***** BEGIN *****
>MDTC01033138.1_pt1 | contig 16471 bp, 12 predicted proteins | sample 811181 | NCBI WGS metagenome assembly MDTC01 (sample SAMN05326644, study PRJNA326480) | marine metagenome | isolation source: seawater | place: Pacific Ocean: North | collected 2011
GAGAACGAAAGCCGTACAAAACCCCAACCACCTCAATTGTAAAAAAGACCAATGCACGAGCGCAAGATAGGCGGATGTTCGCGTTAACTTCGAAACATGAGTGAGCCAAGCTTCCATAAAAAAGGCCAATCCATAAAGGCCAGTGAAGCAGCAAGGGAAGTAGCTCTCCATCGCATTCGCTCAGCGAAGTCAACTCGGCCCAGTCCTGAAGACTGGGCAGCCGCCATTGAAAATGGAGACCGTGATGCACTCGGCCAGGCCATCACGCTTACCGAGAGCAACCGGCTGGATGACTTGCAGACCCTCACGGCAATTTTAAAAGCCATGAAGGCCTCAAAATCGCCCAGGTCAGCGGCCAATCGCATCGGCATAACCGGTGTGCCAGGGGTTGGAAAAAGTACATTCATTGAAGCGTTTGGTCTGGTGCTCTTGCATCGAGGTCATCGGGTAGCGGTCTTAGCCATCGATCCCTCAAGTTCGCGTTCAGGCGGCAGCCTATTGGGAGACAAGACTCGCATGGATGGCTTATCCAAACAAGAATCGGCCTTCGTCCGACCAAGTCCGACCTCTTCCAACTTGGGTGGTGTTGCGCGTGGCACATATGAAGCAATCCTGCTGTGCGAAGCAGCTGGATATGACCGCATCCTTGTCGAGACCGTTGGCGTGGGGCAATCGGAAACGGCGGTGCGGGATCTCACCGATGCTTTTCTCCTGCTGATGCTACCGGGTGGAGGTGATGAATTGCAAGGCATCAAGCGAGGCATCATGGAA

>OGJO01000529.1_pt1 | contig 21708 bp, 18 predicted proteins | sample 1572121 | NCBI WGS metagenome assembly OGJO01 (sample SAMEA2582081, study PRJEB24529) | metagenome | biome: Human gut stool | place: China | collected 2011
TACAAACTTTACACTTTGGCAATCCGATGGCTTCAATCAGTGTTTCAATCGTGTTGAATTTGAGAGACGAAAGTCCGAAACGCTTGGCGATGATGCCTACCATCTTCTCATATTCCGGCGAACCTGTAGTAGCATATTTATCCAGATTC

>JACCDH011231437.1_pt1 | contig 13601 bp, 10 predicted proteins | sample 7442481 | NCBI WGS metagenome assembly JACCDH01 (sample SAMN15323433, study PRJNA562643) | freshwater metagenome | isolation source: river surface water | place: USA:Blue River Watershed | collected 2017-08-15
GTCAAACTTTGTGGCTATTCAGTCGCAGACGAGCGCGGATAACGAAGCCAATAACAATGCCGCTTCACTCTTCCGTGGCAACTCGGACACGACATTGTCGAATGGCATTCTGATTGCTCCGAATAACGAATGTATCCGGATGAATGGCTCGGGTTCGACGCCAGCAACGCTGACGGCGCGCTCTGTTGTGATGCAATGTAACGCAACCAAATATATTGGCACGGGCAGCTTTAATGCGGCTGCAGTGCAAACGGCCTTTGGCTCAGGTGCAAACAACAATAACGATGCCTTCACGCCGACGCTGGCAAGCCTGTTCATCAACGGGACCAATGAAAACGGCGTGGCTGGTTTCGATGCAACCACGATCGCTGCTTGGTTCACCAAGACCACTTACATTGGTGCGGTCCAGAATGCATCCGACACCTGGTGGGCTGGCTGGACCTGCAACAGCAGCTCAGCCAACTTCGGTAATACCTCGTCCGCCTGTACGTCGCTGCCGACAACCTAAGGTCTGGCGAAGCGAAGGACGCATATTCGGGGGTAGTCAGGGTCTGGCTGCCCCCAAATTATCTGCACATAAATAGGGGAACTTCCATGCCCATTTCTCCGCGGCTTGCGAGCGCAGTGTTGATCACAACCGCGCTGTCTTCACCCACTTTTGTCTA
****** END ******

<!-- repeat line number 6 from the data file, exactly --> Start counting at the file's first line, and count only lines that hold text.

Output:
GTCAAACTTTGTGGCTATTCAGTCGCAGACGAGCGCGGATAACGAAGCCAATAACAATGCCGCTTCACTCTTCCGTGGCAACTCGGACACGACATTGTCGAATGGCATTCTGATTGCTCCGAATAACGAATGTATCCGGATGAATGGCTCGGGTTCGACGCCAGCAACGCTGACGGCGCGCTCTGTTGTGATGCAATGTAACGCAACCAAATATATTGGCACGGGCAGCTTTAATGCGGCTGCAGTGCAAACGGCCTTTGGCTCAGGTGCAAACAACAATAACGATGCCTTCACGCCGACGCTGGCAAGCCTGTTCATCAACGGGACCAATGAAAACGGCGTGGCTGGTTTCGATGCAACCACGATCGCTGCTTGGTTCACCAAGACCACTTACATTGGTGCGGTCCAGAATGCATCCGACACCTGGTGGGCTGGCTGGACCTGCAACAGCAGCTCAGCCAACTTCGGTAATACCTCGTCCGCCTGTACGTCGCTGCCGACAACCTAAGGTCTGGCGAAGCGAAGGACGCATATTCGGGGGTAGTCAGGGTCTGGCTGCCCCCAAATTATCTGCACATAAATAGGGGAACTTCCATGCCCATTTCTCCGCGGCTTGCGAGCGCAGTGTTGATCACAACCGCGCTGTCTTCACCCACTTTTGTCTA